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On writing

It is odd that I started this blog after my Father passed away as a catharsis. His death was a long process of increasing pain for months without a diagnoses, then he fell and his hip shattered, it was during the surgery for hip replacement that we learned he had cancer that had metastasized to his bones. From October to January he fought and we endured; chemo, radiation, constant pain due to a disintegrated vertebrae that shattered at the same time as his hip. I learned a lot about being a caregiver, going from work to the hospital or the nursing home, relieving my Mother so she could get a few hours rest. Sometimes spending nights with him or working remotely from his room when I could. Then there were the phone calls I had to make… letting family know he had cancer, the worst of which was having to call my brother on his birthday to tell him that our father had passed away. Life does not come with any instructional material on how to do certain things, you just have to do them in the moment and live with the pain.

So I started writing, trying to be consistent, trying to find my voice among the clutter of emotional luggage that I carry around. When my Mother fell and broke her shoulder I split my time between work, helping her, and trying to be at home with my family. We saw her through that crisis and her shoulder healed. Some of the things I wrote on my blog, the personal soul searching, writing about my mental health issues; my Mother worried about them and it hurt her that I was hurting, so I stopped writing because I did not want her to worry.

Then one day she got sick and went to the doctor and he took her straight down to the emergency room at Martin Army hospital at Ft Benning. She had fluid building up in her abdomen, they drained it off and sent her home. Over the coming months she got worse, having to get fluid drained off frequently; we went from specialist to specialist looking for a cause of the fluid build up. She was barely eating or drinking, I was her full time caretaker while trying to juggle work and family.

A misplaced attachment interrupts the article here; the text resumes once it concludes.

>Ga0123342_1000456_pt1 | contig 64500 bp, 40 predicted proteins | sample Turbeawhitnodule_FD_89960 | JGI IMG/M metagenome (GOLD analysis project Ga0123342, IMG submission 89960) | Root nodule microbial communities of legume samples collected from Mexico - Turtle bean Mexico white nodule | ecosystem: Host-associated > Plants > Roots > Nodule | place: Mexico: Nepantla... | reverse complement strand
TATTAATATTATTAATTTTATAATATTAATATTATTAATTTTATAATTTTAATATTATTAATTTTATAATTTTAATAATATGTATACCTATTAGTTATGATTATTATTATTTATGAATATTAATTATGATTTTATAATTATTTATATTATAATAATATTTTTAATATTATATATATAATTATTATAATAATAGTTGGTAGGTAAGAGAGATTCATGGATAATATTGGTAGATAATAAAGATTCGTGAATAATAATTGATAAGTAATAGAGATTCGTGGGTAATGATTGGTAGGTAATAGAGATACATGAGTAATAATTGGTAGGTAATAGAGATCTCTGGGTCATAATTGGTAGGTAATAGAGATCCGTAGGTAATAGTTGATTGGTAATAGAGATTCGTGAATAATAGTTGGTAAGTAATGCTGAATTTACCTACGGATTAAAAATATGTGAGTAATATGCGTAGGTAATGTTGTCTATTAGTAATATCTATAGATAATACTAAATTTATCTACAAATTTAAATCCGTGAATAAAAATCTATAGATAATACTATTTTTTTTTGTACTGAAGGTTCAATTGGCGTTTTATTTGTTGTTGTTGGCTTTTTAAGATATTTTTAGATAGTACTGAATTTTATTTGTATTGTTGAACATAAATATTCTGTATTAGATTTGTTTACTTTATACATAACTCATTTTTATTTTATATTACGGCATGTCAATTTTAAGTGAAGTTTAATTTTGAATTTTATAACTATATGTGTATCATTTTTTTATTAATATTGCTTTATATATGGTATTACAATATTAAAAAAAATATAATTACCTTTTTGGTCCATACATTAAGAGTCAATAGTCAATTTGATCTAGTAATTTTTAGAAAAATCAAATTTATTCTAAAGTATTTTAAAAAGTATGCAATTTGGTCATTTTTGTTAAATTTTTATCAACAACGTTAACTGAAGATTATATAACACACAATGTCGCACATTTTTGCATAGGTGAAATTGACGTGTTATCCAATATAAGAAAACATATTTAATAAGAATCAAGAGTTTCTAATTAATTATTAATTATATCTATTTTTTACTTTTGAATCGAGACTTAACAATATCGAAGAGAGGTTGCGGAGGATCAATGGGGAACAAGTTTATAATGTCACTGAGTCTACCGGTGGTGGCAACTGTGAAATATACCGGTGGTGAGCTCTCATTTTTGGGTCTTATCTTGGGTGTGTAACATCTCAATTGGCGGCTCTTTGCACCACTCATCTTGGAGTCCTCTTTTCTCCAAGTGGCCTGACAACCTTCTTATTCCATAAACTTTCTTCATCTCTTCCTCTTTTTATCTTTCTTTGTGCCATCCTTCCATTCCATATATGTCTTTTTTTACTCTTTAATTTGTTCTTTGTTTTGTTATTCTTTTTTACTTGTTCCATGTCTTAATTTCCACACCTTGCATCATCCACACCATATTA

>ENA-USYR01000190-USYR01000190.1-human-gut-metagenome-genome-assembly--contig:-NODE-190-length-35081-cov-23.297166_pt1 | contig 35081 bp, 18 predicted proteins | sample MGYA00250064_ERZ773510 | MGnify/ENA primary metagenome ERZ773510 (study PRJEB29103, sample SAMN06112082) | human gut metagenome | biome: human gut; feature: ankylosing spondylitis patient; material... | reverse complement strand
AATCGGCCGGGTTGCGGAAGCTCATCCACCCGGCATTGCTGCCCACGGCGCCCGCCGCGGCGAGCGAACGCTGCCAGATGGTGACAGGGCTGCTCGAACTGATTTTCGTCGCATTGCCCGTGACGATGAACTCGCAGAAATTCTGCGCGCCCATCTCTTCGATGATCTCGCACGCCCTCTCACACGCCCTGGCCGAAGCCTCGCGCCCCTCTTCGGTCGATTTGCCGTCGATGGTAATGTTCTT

Then finally we got a diagnosis, after months of guesses, cancer; but not just cancer, ovarian cancer and it had metastasized. The Oncologist gave her a prognosis, she had at most a week. We immediately got her into Hospice care at Columbus Hospice, she asked to be in the same room my Father had been in if it was available, it was. Once again I had to make phone calls, it was not any easier. Five days after her diagnosis she was gone, surrounded by family, in a room she wanted to be in.

And life goes on, the person who she had talked to that was going to take her two dogs backed out. I tried bringing them to my house, but they clashed with my other dogs. I could not just let them go to some strangers, they are what links me to my Mother. So I have juggled work, family, and pets for almost two years. I have also had to be a care taker of my wife as she was on bed rest for eighteen months, through antibiotic infusions. I have become stretched thin at times, relying on the help of my children to help me take care of my Mother’s dogs. Trying to balance work, family, and two households has taken an emotional toll on me; I second guess my decision to take care of the dogs and make two house payments, double utilities. I worry about the strain it has at times put on my marriage.

I need the catharsis of my writing, now more than ever. I have never really mourned for my parents. I took the pain and grief, stuck it in a suitcase and piled it up with the rest of my emotional baggage. I changed mental health providers and changed medicines, I have put off going to grief counseling as the Covid pandemic has raged, I do not need more problems. I am trying to get back to writing, but it is a slow process, having to clear away the cobwebs. Trying to find inspiration, when at the end of the day I just feel worn thin. I know I have a voice but I have forgotten what it sounds like.

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